Meanwhile, apologists for the status quo scrambled to defend and protect a system that demonstrably worked against the best interests of those who live in our city, especially those most vulnerable to gentrification. In bursts of media-savvy sound bites they shielded their opposition to anything that might hinder Cambridge’s unbridled runaway development. In almost knee-jerk defensive attacks they accused us of “Nimbyism” and of being “Anti-Development.”

If the history of these struggles is ever recorded, it will be clearly seen that those who fought for more vigilance and planning as we grew our city were more concerned with what happened on our watch than in our backyards!

And now the genie is out of the bottle. 

City councilThis last year our numbers have grown substantially and we have helped elect two new members to the City Council (see front row left, first and second); councilors who share our concerns and who are asking their fellow councilors to re-think their views and votes of the past, and to recast a system put in place to serve a Cambridge that once needed a shot in the arm to grow, but was now in danger of getting seriously ill from an overdose of that same medicine.

After years of living with a system that gave critical development oversight to non-elected entities: city agencies whose mission was to facilitate development and a Planning Board that refused to believe it had the power to say “No!” we are on the cusp of change. Councilor Dennis Carlone has proposed a zoning change that would give the City Council final approval—temporarily, until a new Master Plan can be developed—for all projects 50,000 square feet or larger that require special permit review.

If you care about the future of Cambridge or the future of our neighborhoods, or just believe you have an obligation to leave Cambridge a better city than when you found it, you need to raise your voice and lift your pen. You need to tell the city council to vote for, to accept, and to USE—like a mighty hammer!—the power put in their hands if they enact the Carlone Petition.

You also need to voice your displeasure should they refuse to enact the Carlone Petition and effectively kill THE ONE SINGLE WEAPON the City Council could use to defend us against three mammoth, neighborhood-altering developments.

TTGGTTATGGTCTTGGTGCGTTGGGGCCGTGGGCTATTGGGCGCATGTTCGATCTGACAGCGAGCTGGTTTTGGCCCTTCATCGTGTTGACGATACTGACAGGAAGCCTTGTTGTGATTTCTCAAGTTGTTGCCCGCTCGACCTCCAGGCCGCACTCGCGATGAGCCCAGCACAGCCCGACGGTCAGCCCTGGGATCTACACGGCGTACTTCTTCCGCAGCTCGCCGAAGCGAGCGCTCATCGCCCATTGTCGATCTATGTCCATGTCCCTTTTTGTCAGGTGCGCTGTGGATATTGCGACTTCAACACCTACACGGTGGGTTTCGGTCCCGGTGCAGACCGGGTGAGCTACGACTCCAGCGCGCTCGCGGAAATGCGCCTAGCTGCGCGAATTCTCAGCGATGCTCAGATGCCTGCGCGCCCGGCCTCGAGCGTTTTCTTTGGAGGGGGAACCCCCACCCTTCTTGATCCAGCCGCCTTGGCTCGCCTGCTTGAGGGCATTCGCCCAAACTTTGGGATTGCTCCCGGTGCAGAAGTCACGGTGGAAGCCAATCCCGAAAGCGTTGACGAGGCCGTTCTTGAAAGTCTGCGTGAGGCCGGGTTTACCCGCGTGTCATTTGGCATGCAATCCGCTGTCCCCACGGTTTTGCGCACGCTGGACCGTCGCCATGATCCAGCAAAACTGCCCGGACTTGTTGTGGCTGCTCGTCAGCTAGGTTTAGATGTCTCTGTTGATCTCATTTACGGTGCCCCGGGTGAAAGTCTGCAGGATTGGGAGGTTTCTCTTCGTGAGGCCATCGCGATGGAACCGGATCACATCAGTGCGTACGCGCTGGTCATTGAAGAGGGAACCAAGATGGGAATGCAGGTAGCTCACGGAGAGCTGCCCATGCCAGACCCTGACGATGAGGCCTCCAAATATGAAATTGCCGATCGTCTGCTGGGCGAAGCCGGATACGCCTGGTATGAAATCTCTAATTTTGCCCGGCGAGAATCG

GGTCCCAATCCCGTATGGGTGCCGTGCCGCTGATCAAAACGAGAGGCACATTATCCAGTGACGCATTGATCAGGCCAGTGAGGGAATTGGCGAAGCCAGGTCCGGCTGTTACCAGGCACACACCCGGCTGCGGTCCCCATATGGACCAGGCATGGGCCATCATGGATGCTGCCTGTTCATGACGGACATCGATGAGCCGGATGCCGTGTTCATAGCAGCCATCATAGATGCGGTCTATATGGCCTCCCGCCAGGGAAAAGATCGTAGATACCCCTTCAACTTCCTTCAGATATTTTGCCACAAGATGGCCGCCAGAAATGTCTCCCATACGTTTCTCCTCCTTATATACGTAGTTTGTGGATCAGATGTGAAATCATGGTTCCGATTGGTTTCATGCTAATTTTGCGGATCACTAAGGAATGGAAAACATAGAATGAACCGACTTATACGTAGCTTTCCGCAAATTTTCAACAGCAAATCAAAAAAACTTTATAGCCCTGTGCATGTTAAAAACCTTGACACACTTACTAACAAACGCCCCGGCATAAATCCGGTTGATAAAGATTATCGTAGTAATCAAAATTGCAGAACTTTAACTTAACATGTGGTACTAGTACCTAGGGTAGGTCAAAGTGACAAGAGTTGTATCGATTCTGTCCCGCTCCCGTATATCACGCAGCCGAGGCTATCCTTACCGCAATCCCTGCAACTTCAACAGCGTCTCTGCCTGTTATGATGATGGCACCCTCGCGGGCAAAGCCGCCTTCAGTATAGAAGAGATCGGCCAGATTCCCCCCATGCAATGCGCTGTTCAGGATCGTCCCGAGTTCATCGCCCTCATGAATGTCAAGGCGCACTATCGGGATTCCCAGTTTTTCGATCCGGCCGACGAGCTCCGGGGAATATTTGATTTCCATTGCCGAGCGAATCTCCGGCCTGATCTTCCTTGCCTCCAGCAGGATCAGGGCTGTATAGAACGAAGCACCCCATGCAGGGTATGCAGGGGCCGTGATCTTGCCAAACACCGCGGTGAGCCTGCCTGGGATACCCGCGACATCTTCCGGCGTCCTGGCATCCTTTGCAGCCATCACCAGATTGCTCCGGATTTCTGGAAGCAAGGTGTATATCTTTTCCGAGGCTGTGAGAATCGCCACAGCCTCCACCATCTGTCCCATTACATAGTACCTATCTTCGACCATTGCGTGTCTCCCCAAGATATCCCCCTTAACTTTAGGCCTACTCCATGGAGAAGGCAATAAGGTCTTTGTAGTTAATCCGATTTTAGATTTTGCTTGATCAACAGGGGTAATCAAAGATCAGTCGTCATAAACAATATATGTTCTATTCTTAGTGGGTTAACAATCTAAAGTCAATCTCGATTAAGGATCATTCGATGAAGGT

No matter how much they protest there are better ways to fix the system, or that the Carlone Petition would take up too much valuable council time, creating a polarizing political situation, the simple truth is they have NO OTHER VIABLE OPTIONS before them IF they wish to do their jobs correctly, acting to serve and protect Cambridge’s neighborhoods and its citizens.

So much depends—including the makeup of the next City Council, one might think—on whether they have the wisdom and courage to enact, and take up, the Carlone Petition.

We may have started out small in numbers, but wait till they see how we’ve grown!


If you see this in time, please plan to attend the City Council meeting on Monday, September 8th, 5:30 in the Attles School Committee Room at CRLHS, entrance on Broadway.  

Paul Steven Stone is a founding member of the Cambridge Residents Alliance, which for the last three years has been struggling to raise the alarm about Cambridge’s runaway development, and to give voice to those who fear for the loss of our sense of community, quality of life and diversity of population. To find out more about the Cambridge Residents Alliance, go to:







Bowling Boys Scored For Insider Trading

Dorchester, MA—Being accused of insider trading apparently doesn’t do much for your bowling game. Just ask Sal Papsi and Lenny Michaels, both amateur bowlers, and both recently charged in the federal indictment now known as Bowling Gate.bowlers

Papsi, who ordinarily scores over 225 a game bowled an average 137 per game in last Sunday’s “Massachusetts Bowl-A-Thon and Hot Dog Dinner,” while his co-conspirator and teammate Lenny Michaels was even further off his game.

“It was all those f#@king reporters with their f#@king flash cameras and f#@king questions,” Michaels angrily explained. “I aint racked up a f#@king score in a f#@king tournament like this since I first f#@king peed on my shoes!”

Fresh off the heels of their widely publicized indictment of a group of amateur golfing buddies for insider trading, Federal Prosecutors predicted Bowling Gate would prove once and for all the U.S. government treats all criminals alike, banker or deadbeat, champagne-drinker or beer-guzzler, privileged class or working stooge. Prosecutors indicated they would next be investigating inner city pick up basketball games and a North End bocce league.

A spokeswoman for the Federal Prosecutor’s office said that six men, all of whom are members of the Holes-In-The-Ball-Gang bowling team, conspired to trade inside information and tips concerning the Brunswick Bowling Company. Investigators quoted a subpoenaed email from Mr. Papsi, reputed bowling team leader, as cryptically advising his friends to hurriedly buy up Brunswick stock when he wrote, “You boys better stock up on big blue if you want to score this weekend, know what I mean, wink, wink!”